"It's hardly the sort of thing the ministry wants to draw attention to. Besides, I knew they were all right: they kept drawing their pay. I put a stop to that in the end."
This last exchange is between Superintendent Sammy Kemp-Bird (Lloyd Lamble, who died earlier this year) and the Man from The Ministry, Manton Bassett (Richard Wattis, superb as ever). This scene typifies what is best of British comedy films of the fifties: two actors who usually played the straight man given a five minute scene jam-packed with one-liners: "a veritable crime wave ...poison pen letters""I'm surprised the little beasts can write."
Most of the diabolical nature of the girls can only be hinted at: "Bessie, you will be careful with that nitroglycerine, won't you?" but the film censorship boards of the time wouldn't have been able to cope with the realities of Ronald Searle's original cartoons. If you get the chance to pick up one of the original collections in a second-hand bookshop, treat yourself. Great fun.
All this wordery and I haven't yet mentioned Alistair Sim. A bravura performance.
And perhaps the best hockey match on the silver screen. With Andree Melly in hockey shorts.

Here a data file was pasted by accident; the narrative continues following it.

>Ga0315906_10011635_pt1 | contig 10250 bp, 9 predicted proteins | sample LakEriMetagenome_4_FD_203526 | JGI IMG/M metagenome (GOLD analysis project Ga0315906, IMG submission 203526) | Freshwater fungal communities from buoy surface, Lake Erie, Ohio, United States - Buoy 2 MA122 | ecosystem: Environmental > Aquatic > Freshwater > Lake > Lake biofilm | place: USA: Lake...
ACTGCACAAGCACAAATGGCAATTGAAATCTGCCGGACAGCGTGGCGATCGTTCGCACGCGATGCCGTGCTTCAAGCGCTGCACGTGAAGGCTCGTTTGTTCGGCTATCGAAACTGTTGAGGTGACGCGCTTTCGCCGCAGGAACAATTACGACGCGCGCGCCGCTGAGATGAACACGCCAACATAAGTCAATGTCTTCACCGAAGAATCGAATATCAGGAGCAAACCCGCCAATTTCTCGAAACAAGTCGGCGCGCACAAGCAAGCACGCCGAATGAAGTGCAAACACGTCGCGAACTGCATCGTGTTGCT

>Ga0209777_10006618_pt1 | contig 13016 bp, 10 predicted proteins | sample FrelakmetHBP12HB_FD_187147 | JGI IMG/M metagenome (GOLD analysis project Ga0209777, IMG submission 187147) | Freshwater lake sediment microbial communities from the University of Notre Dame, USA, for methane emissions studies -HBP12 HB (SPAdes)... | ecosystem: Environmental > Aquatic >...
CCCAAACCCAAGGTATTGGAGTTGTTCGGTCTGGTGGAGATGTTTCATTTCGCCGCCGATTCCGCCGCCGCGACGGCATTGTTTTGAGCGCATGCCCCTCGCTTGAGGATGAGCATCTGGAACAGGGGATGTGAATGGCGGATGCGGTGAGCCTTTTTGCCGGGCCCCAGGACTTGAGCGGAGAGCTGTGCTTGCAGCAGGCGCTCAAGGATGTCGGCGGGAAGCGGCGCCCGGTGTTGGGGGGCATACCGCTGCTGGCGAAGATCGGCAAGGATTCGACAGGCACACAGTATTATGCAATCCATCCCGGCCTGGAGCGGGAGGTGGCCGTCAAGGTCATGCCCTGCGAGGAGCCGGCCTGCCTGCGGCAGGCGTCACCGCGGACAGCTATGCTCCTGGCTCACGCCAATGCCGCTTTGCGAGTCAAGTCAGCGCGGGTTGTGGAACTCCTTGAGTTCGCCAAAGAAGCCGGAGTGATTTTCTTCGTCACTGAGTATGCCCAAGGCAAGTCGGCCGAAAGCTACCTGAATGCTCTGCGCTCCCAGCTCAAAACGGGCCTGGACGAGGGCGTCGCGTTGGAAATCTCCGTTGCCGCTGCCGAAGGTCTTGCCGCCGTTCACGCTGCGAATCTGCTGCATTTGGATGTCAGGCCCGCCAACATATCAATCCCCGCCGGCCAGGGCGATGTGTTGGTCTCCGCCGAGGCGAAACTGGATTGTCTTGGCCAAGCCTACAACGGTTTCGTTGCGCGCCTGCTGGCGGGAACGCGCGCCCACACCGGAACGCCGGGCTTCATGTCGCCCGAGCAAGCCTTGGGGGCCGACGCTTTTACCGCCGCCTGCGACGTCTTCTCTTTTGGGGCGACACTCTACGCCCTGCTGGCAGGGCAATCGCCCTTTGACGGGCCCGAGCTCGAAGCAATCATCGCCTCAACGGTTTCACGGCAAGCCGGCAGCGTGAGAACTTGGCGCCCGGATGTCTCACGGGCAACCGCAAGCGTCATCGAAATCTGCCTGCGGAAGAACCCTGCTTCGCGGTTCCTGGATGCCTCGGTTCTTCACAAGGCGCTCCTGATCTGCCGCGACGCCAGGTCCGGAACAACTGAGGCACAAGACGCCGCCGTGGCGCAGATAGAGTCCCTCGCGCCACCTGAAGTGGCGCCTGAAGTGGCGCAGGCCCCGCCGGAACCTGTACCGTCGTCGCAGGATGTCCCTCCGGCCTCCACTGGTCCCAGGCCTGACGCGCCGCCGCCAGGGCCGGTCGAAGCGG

And finally, the music. Malcolm Arnold conducted by Muir Matheson. The lietmotifs work well, the best easily being that for Flash Harry (you can just imagine this music wearing a zoot suit and a dodgy trilby). The school song is superbly lush and was fleshed out into The St. Trinian's Battle Song for Blue Murder at St. Trinina's. Go on, have a sing-song!
Thursday, November 20, 2008
There are adverts all over Manchester for a "New Concept Store" in the Arndale. I am very excited by this.
"Hello, I'd like to buy a concept, please."
"Certainly, sir, what would you want?"
"I'd like something that pulled together metaphysical poetry, the city state model of Renaissance Italy and Superstring Theory."
"Of course, sir. With or without the revolt of Pisa and an overview of the Special Theory of Relativity?"
It turned out to be a clothes shop.
Wednesday, November 19, 2008
Tuesday, November 18, 2008
Sunday, November 16, 2008
I've been growing peppers on the living room window again this year. I've had a couple off the Chocolate Bell plant this summer, which have been quite nice (they're a deep brown sweet pepper). The odd thing is that there's one fruit left and it's staying bright red with not a hint of brown. I can only think that the autumn sunlight's not intense enough to complete the transformation.
Peppers are good plants for the windowsill but they don't half attract aphids. And, being grown for food, I'm loathe to spray them with anything stronger than washing-up liquid. It comes as quite a relief that the leaves are dying back now. The pepper will overwinter perfectly well as a set of green sticks. And I can have a few months without having to constantly wipe the honeydew from that bit of the sofa. The spiders have been a bit remiss on this score. I think I'll import some tame ladybirds next year.